The Hippocratics were emphatically clear that even manic or melancholic troubles had naturalistic explanations, both due to social circumstances and physical ailments, and no more resulted from the whims of the gods than did physical ills:
“Men ought to know that from the brain, and from the brain only, arise our pleasures, joys, laughter, and jests, as well as our sorrows, pains, griefs, and tears…. It is the same thing which makes us mad or delirious, inspires us with dread and fear.”
Hippocratic physicians made sport of the beliefs of the temple healers who, with their notions of spiritual possession and arcane rituals, they regarded as little better than snake-oil salesmen.
A key Hippocratic text, On the Sacred Disease
(a title either ironic or just badly chosen, given its central argument that epilepsy results from pathological conditions of the body and not from the gods’ displeasure), accuses these “charlatans and quacks” of having no treatment to offer and thus hiding behind the divine: “[They] called this illness sacred, in order that their utter ignorance might not be manifest.”
So, what did madness look like to the ancients? And how can we relate the deluded thoughts and hallucinations of ancient figures to our contemporary notions of schizophrenia?
Hippocratic physicians were clearly familiar with hallucinations, in one instance attributing them to a brain illness in which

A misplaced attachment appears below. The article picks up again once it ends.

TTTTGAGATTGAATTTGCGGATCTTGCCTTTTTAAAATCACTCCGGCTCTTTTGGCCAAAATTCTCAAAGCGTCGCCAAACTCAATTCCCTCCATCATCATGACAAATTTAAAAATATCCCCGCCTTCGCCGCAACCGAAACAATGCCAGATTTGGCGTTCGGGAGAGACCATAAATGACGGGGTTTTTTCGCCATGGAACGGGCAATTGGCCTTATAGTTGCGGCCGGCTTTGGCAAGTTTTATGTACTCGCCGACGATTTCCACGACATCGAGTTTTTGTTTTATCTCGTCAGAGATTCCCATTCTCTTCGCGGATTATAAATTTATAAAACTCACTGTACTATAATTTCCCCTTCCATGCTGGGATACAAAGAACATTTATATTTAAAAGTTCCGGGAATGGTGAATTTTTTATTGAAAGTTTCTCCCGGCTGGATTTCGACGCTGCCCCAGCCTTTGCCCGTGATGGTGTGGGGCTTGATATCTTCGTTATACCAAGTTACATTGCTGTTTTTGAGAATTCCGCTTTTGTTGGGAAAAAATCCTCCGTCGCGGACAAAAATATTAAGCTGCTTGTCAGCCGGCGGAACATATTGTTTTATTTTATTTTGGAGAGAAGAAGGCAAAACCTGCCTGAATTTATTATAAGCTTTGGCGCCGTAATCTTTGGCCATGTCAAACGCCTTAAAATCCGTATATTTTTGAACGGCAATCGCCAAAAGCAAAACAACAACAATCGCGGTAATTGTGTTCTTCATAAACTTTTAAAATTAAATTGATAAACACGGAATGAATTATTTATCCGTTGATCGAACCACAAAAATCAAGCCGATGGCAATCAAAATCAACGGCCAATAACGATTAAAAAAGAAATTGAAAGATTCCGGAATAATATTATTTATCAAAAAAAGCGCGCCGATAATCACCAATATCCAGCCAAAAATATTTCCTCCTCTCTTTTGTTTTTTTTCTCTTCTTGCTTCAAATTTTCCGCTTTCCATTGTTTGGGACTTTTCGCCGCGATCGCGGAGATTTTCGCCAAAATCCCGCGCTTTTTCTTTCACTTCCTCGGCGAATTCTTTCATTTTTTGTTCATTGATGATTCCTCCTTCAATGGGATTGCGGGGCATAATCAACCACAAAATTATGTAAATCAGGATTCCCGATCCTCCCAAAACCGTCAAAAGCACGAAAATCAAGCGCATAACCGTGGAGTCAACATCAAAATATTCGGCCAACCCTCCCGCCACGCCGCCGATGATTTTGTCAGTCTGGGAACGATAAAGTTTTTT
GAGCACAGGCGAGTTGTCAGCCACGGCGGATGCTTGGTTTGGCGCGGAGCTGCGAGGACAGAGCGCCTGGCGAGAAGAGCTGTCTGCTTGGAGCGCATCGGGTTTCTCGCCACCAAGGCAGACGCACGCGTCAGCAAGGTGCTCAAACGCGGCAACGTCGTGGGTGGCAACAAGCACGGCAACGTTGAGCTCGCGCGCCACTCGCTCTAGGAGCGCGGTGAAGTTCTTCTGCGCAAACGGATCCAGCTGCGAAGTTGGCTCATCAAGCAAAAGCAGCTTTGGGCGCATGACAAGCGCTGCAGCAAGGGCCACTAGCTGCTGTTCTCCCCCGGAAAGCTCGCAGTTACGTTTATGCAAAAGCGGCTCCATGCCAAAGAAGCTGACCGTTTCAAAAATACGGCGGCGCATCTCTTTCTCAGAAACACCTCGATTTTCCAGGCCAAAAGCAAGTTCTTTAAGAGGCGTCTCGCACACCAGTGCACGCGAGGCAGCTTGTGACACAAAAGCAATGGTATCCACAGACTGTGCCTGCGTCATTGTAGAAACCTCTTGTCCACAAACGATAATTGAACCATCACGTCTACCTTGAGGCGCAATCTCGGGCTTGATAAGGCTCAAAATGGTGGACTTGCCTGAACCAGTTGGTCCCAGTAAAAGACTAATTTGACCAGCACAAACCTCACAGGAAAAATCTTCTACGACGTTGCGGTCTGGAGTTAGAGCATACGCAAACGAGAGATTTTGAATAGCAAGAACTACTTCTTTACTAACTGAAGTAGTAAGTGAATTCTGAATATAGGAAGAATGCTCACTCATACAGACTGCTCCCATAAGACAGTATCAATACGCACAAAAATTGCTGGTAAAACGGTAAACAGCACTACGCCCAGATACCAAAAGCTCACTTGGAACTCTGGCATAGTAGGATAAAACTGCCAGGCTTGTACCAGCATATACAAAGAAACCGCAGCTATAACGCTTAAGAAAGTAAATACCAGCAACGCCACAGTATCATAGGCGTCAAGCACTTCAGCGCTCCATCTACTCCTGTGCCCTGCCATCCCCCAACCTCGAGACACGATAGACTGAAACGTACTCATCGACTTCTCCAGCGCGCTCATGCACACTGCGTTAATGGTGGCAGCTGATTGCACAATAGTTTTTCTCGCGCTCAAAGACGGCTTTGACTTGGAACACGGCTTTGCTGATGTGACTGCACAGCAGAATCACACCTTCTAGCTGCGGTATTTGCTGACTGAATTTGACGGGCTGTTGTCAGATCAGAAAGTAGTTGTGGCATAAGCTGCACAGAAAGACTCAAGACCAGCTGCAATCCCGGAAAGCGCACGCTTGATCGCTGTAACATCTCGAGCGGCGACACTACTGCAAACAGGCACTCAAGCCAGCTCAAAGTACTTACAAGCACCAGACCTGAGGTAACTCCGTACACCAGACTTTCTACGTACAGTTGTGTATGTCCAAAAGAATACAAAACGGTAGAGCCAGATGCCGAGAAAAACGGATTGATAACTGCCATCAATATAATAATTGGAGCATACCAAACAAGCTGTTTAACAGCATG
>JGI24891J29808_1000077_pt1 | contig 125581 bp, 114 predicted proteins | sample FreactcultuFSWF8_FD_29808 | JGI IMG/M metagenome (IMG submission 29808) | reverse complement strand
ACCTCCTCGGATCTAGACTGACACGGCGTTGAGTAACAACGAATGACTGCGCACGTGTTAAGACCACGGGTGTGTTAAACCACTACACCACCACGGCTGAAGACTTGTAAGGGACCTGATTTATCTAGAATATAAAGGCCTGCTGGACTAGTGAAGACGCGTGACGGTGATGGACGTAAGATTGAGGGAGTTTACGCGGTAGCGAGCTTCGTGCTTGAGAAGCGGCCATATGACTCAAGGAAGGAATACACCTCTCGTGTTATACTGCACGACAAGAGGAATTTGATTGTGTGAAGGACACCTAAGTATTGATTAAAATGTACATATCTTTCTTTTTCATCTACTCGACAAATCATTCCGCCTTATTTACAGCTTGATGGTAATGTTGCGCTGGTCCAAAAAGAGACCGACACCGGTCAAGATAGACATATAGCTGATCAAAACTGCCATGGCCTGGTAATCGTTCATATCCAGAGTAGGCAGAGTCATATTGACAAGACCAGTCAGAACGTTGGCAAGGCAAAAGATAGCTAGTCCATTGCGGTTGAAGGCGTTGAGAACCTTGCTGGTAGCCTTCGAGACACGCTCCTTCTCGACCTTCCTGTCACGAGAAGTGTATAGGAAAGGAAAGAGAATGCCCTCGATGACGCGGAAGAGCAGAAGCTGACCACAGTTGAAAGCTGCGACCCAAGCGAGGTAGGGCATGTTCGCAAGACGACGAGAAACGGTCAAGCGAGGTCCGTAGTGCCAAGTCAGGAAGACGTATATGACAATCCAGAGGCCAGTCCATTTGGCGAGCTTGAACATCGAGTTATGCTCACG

“reason is disturbed and the victim goes about thinking and seeing alien things; one bears this kind of disease with grinning laughter and grotesque visions.” And elsewhere: they
“hunt in the empty air… snatch chaff from the walls—all these signs are bad, in fact, deadly.” These symptoms were thought to indicate mental disorders with underlying physical causes. The Hippocratics also recognized what we might now call a predisposition or vulnerability to mental illness: The category of “half mad” was used to describe people regarded as susceptible to madness if stress or intoxicants came into play.
Medical explanations of what we now view as mental illnesses continued to be naturalistic into the first two centuries AD. Aulus Cornelius
Celsus (25 BC–AD 50), an encyclopedist whose On Medicine
) remains a key source of information in the Roman world, differentiated between acute and chronic psychosis. Celsus describes a form of insanity that was chronic and prolonged, in which patients remained physically healthy but mentally ill for the duration of their lives. This type of madness, in which patients were